Annie is antisocial and proud of it, but when her mom and school principal force her to try out for the cheer squad to improve her social skills, she finds herself reconnecting with her former friend Bebe. Bebe is the only out trans girl in the entire school, and the cheer squad is happy to make her their captain. But as their trainings give way to real friendship, and maybe something more, Annie helps empower Bebe into standing up for herself and pushing back against the cheer squad’s attempts to tokenize her identity. I thought this book did a great job of exploring nuanced relationships between former friends and teammates, and it has a sweet friends to lovers dynamic!
Lumberjanes by Noelle Stevenson, Grace Ellis, Brooke A. Allen, and Shannon Watters
Of course, no list about YA friendship comics could be complete without the Lumberjanes, whose motto is “Friendship to the max!” This long-running series is about a group of five friends who share a cabin at Miss Qiunzella Thiskwin Penniquiqul Thistle Crumpet’s Camp for Hardcore Lady Types, where they come across puzzling mysteries and supernatural shenanigans to investigate! I love that their friendship is established by the time you begin, but that doesn’t mean they don’t still grow and change and always support each other.
Laura Dean Keeps Breaking Up With Me by Mariko Tamaki and Rosemary Valero-O’Connell
Freddy is in love with Laura Dean, but Laura has a bad habit of breaking up with Freddy around various holidays. They’re at breakup number three, and Freddy’s friend Doodle is growing impatient. As Freddy tries to figure out a way to win Lara back for good this time, she’s ignoring the fact that Doodle is going through her own troubles and could really use a friend. I liked how this book is about messy friendships and how it’s important to always hold on to the friends that sustain you through the bad times and good.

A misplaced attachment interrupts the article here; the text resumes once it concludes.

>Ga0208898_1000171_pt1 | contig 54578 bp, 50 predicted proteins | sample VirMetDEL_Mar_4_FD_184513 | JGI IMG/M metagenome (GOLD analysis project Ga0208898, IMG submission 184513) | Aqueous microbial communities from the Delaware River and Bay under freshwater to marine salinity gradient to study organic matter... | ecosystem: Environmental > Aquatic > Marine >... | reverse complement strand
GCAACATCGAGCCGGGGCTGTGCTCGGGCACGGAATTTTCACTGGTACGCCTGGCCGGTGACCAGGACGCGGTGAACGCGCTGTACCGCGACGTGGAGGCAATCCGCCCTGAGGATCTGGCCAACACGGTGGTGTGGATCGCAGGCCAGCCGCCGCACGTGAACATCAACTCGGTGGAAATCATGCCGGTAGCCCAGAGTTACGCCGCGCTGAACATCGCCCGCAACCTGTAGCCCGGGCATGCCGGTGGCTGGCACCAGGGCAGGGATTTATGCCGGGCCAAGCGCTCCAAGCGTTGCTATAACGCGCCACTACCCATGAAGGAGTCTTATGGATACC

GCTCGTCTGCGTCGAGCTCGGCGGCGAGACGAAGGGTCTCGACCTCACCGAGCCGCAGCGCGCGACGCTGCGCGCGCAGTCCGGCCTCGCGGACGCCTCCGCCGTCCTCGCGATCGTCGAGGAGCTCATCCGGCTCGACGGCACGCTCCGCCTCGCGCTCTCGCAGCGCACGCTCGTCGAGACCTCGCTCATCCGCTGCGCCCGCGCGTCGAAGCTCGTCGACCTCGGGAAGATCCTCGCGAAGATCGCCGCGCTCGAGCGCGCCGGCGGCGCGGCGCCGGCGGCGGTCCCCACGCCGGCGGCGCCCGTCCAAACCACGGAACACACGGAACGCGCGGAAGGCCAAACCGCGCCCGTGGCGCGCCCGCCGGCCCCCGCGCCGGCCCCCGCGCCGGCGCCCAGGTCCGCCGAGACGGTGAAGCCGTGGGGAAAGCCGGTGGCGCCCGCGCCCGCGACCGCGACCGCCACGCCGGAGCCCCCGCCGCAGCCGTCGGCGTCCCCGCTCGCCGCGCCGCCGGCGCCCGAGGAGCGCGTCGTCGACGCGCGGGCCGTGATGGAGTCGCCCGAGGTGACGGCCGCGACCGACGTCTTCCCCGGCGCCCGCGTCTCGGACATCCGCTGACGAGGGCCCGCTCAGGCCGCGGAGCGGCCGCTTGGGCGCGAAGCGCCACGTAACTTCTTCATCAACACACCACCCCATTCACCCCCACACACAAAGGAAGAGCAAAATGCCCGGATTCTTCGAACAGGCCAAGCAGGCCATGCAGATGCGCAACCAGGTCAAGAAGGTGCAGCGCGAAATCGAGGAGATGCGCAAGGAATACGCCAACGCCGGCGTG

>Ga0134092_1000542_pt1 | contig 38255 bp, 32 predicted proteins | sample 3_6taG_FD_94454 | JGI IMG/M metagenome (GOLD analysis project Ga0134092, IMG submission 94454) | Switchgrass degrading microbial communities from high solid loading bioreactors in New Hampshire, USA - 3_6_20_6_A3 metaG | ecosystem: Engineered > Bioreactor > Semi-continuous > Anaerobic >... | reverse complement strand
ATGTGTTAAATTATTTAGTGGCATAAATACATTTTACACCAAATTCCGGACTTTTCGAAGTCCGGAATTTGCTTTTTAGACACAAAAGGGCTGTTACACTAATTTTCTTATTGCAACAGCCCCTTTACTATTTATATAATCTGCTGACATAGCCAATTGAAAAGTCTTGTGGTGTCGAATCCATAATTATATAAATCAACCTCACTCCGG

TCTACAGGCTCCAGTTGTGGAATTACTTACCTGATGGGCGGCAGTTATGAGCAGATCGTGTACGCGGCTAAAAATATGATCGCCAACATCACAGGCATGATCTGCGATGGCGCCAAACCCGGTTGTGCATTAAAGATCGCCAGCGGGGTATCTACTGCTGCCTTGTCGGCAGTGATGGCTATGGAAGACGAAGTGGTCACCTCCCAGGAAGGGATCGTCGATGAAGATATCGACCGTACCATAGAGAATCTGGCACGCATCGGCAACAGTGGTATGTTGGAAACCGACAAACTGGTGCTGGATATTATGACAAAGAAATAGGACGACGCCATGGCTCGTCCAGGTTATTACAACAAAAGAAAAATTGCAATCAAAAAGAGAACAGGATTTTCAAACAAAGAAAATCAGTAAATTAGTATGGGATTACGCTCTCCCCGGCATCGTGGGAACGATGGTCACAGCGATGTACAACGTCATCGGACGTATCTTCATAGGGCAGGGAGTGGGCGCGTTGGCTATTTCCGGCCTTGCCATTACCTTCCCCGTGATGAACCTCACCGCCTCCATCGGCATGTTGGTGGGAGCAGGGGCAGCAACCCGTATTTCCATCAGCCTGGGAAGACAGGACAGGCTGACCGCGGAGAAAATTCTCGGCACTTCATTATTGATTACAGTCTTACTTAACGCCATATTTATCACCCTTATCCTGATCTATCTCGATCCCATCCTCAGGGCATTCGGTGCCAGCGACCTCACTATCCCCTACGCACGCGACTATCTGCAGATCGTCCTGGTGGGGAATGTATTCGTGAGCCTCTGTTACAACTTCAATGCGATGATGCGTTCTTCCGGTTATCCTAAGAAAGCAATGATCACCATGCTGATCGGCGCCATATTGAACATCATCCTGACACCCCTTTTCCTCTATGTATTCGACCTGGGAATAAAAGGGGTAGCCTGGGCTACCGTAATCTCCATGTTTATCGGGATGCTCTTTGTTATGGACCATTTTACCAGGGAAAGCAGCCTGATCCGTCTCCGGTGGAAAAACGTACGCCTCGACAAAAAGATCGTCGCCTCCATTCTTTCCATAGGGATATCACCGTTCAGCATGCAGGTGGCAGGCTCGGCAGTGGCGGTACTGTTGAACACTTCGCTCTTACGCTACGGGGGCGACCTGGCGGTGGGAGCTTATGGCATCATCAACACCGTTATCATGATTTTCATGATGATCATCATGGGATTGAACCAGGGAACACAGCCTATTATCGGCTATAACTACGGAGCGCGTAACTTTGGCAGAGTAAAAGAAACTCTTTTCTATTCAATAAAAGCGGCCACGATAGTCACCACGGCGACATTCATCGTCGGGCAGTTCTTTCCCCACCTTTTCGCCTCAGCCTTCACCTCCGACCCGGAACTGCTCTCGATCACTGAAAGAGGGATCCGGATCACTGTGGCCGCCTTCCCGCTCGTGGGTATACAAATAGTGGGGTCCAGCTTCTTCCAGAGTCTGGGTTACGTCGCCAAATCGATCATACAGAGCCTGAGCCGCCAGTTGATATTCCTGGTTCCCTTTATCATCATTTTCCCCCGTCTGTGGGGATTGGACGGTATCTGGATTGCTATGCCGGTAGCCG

Anya’s Ghost by Vera Brosgol
Anya can’t help but feel different and lonely at school, where she’s teased for being the daughter of Russian immigrants and doesn’t fit in. When she finds herself at the bottom of an old well, she’s shocked to discover a ghost trapped down there. She frees the ghost and they strike up a friendship that makes Anya feel seen and valued, but when her new friend starts to make some decisions Anya doesn’t feel comfortable with, she’ll have to decide if this friendship is really all it’s cracked up to be.
Pumpkinheads by Rainbow Rowell and Faith Erin Hicks
Deja and Josiah are best work friends. They really only hang out every fall, when they work at the Disney World of pumpkin patches. Now it’s Halloween night of senior year, and they’re about to go their separate ways and they won’t be returning next year. Overachiever Josiah is sad about the ending, so Deja convinces him to shirk his shift and go tell the girl he’s been crushing on how he feels about her. As for Deja, she wants to get in as many pumpkin patch snacks as possible before the night is over. But runaway goats, wayward kids, and a missing crush throw a wrench in their plans, and by the end of the night Deja and Josiah have to figure out if maybe their friendship can continue year-round.
The Greatest Thing by Sarah Winifred Searle
Winifred is headed into her sophomore year of high school without her only friends, who’ve transferred to a different school. She’s ready for it to be a lonely year when she meets Oscar and April in art class, and a new friendship is formed. But their happiness is threatened by the fact that Winifred has been keeping a pretty big secret from them, one that has turned into a lie. I can’t wait to get my hands on this new release!
Want more great YA comics and graphic novel content? Check out our recent round up of new YA graphic novel releases!